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Introduction

Drug trafficking is a worldwide black market, competing with lawful drug trade devoted to fostering, manufacture, distribution and sale of those substances which are subject to drug prohibition laws. A report produced in 2009, projected that drug trafficking generated about $321.6 in 2009. Drug trafficking trade can be projected to be a little less than 1% of total global commerce (Sebastian, 2010).

History of Drug Trafficking

From the 19th century when the citizens of Americans first made a discovery of some of the most fatal drugs like, heroin, and cocaine, the social order has confronted the vice of drug misuse and dependence.

From the beginning of the 20th century, the United States has been severely hit by this scourge. This led to the government of the USA coming up with laws to try to curb the sky rocketing vice. It put in place efficient limitations. This was done both within the country and outside the country. Within, it was done by domestic law enforcement. Consequently, law enforcement outside the USA was enhanced through formation of a world movement to limit opium and coca crops which was led by the USA.  As the World War II approached, American drug abuse was something that was so uncommon that it was seen as a trivial societal crisis. This was the first epidemic. Nonetheless, it seemed to be something of the past to the people of the USA. It completely was over and done (William, 2009).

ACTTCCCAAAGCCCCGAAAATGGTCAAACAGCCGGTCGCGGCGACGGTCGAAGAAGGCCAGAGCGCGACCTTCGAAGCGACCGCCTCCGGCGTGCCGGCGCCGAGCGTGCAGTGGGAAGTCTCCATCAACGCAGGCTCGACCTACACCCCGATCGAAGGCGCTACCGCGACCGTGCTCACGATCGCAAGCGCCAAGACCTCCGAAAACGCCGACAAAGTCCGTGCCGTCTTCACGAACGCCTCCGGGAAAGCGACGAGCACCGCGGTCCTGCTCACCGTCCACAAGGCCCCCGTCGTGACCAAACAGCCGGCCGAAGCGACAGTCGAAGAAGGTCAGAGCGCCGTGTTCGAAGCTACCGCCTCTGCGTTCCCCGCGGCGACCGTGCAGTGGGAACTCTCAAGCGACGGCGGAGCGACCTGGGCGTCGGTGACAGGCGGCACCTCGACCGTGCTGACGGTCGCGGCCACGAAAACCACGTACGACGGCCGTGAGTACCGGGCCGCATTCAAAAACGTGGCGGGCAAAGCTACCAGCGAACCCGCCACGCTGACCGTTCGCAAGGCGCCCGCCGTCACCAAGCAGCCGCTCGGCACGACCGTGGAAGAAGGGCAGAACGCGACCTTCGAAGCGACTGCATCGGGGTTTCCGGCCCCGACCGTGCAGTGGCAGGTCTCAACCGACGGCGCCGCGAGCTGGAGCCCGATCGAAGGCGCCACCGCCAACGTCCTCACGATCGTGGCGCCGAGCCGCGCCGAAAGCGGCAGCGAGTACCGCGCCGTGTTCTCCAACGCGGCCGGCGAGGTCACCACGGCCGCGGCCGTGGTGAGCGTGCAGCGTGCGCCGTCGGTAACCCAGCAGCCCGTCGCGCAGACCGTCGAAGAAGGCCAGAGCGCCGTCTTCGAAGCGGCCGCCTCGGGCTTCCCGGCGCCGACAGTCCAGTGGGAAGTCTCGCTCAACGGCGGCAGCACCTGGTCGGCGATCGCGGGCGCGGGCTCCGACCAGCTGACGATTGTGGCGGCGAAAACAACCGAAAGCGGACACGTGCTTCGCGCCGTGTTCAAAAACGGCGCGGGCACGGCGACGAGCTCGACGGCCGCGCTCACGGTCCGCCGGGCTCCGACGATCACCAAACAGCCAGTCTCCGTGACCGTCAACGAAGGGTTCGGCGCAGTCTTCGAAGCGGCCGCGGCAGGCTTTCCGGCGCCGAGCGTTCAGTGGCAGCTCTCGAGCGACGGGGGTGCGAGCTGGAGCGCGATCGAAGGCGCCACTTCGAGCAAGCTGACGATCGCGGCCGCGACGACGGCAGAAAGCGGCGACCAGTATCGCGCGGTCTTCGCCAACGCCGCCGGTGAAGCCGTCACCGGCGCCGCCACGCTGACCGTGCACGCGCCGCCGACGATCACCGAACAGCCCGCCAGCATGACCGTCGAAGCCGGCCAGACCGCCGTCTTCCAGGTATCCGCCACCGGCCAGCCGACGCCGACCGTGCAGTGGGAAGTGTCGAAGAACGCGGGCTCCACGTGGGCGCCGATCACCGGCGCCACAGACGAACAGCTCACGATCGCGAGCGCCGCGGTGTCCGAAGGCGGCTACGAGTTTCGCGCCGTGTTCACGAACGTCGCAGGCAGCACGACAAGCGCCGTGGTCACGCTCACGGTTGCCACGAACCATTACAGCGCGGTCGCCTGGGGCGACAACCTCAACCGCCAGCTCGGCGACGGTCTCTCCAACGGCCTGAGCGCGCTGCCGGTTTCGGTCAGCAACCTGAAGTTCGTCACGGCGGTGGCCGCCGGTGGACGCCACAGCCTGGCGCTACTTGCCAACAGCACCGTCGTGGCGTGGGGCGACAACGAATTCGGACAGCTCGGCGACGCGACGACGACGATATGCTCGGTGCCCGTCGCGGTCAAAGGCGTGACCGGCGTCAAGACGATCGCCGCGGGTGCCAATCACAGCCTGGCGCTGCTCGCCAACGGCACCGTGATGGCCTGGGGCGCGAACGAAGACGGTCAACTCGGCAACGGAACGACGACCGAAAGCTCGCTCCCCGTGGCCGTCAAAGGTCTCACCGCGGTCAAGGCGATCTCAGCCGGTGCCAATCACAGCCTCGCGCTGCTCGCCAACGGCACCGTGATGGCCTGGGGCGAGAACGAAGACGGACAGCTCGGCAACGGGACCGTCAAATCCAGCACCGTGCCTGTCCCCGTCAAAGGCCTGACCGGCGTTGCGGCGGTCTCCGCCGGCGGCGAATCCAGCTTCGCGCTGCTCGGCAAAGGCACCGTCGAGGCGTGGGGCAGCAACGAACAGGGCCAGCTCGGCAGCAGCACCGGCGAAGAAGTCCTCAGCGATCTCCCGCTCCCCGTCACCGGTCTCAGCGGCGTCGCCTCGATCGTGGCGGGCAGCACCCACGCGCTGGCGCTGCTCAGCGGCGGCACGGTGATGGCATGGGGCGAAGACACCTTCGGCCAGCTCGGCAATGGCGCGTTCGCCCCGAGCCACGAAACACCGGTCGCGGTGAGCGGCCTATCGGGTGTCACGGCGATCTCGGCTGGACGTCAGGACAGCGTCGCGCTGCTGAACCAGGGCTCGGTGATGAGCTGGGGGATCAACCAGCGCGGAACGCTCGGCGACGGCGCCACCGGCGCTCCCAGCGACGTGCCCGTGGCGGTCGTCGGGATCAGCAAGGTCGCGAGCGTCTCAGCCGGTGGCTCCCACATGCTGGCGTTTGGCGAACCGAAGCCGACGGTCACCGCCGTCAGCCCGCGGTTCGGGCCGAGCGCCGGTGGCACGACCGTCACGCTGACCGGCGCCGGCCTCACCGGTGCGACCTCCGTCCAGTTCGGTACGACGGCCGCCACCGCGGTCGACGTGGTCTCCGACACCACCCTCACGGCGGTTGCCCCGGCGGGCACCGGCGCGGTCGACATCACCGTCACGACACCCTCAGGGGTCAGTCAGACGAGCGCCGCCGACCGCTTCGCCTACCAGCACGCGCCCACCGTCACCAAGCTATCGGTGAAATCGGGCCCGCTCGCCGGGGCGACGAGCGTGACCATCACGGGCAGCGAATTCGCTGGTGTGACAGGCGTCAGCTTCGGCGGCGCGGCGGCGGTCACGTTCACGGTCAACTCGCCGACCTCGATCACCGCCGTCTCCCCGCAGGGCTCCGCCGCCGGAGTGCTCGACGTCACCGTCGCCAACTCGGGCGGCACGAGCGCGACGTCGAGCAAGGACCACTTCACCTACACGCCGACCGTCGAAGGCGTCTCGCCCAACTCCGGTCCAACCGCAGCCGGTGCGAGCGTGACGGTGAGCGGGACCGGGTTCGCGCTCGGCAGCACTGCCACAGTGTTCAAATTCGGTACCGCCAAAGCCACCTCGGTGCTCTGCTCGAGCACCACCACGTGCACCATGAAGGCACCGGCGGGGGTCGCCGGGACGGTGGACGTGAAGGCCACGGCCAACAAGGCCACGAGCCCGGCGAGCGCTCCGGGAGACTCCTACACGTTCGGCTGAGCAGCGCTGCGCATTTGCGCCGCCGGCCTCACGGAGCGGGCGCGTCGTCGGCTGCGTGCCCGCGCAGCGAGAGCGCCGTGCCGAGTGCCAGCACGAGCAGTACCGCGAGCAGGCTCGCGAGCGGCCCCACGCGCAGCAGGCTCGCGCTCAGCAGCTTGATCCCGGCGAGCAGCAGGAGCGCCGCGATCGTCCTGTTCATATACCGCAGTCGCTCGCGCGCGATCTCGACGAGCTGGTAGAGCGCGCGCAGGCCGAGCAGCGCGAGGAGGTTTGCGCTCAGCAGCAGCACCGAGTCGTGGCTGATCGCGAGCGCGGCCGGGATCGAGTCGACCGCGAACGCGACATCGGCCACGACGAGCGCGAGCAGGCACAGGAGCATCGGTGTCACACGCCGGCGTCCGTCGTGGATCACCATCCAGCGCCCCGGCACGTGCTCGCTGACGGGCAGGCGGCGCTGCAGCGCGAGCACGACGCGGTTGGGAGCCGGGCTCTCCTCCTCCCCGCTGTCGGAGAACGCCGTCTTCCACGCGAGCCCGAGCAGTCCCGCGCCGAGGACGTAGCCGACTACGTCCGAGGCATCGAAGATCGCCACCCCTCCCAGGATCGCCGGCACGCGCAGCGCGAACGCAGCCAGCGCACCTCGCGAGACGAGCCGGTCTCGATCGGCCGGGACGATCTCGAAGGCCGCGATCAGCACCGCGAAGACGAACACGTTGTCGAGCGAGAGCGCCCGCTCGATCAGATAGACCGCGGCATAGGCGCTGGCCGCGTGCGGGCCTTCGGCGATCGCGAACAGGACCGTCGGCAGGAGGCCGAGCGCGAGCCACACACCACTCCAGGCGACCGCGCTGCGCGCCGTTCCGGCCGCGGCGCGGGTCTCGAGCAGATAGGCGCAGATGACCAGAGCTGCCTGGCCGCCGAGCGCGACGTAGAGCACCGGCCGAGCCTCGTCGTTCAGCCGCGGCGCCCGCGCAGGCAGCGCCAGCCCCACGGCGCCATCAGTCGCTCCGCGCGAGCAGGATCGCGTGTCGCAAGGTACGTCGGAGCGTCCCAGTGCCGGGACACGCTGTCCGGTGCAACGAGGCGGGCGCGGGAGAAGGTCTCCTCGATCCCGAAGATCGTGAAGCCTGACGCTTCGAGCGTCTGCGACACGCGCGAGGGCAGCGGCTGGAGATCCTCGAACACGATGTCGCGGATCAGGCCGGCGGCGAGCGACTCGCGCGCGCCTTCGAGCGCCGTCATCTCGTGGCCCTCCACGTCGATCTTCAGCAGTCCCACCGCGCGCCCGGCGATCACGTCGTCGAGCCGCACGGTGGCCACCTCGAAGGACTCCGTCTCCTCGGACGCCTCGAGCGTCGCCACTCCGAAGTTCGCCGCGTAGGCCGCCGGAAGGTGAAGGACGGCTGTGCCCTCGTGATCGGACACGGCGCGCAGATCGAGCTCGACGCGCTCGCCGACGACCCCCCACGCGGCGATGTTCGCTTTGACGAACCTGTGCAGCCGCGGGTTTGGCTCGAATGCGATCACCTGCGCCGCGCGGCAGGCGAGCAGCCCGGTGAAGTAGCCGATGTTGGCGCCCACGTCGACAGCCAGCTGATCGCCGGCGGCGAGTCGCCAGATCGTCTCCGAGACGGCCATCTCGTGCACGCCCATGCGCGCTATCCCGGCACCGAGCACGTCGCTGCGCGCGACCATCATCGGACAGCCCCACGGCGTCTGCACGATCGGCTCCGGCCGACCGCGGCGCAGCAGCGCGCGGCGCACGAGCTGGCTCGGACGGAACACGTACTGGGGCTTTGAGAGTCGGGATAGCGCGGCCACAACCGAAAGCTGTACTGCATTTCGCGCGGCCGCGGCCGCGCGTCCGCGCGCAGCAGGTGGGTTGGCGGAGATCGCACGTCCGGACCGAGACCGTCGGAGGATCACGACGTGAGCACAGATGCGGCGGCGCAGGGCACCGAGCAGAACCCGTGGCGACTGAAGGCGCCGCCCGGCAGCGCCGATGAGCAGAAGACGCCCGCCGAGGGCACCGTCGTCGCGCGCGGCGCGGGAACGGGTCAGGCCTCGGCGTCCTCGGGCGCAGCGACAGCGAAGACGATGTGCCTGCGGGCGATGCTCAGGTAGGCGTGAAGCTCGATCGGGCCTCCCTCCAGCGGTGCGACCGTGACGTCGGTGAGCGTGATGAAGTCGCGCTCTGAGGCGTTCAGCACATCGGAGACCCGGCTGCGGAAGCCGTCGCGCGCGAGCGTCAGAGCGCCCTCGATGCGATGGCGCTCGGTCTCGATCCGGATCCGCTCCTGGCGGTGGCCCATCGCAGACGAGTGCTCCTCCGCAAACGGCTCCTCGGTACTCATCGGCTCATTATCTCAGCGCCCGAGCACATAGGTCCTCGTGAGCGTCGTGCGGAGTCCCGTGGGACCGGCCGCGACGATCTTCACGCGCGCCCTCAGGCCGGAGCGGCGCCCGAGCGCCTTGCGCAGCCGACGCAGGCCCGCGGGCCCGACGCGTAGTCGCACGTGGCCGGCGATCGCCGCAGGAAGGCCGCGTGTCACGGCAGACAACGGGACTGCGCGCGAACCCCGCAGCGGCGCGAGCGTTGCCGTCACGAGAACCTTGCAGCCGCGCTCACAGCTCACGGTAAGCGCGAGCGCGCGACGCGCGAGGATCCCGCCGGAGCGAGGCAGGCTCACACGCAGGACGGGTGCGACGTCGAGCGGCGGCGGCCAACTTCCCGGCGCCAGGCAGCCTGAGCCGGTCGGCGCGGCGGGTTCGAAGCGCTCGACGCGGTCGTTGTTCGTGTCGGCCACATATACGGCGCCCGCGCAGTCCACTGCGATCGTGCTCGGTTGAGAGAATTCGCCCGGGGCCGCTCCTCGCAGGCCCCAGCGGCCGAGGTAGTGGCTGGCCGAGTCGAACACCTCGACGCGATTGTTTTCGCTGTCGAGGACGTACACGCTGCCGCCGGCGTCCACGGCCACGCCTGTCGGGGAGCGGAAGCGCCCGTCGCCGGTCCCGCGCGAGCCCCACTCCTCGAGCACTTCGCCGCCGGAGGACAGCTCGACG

But this was not to be the end. It turned out that there would be an eruption of another drug scourge. At some point in the 1960s, drugs like marijuana, amphetamines, and psychedelics came about. And as they suddenly came to scene, there would definitely be eruption of users of those drugs. They were embraced by a new generation. Drug abuse seemed to be completely in place and equally dominant. And with this drug culture blowing up, the government of the Unite States came up with new laws and agencies to deal with the crisis (Sebastian, 2010).

In 1973, the U.S. Drug Enforcement Administration was formed to put into effect federal drug laws. At some point in the 1970s something else that had seemed to have been completely wiped resurfaced. This was cocaine. After its reappearance, its use and addiction spread like a bush fire. Ten years later, something else was to appear and this new thing was to be crack appeared. Similar to cocaine, its addiction spread to extremely high levels (Sebastian, 2010).

At the moment, the DEA's main test is the spectacular change in planned offense. Despite the fact that American criminals once managed drug use and trafficking on U.S. soil, at the moment complicated and influential criminal gangs controlled from alien countries are in charge of the drug operations in the United States (William, 2009).

How Drug Trafficking Effects the Economy

Drug trafficking has an extremely large impact on the economy of a country. The effects of drug abuse are mostly negative. This was and is still being illustrated by the different movements against drug abuse. "Only one per cent of the money spent by drug abusers is generated as farm income in developing countries. The remaining 99 per cent of global illicit drug income goes to drug trafficking groups operating at various other points along the drug trafficking chain", the International Narcotics Control Board in recent times affirmed in a press release (Sebastian, 2010).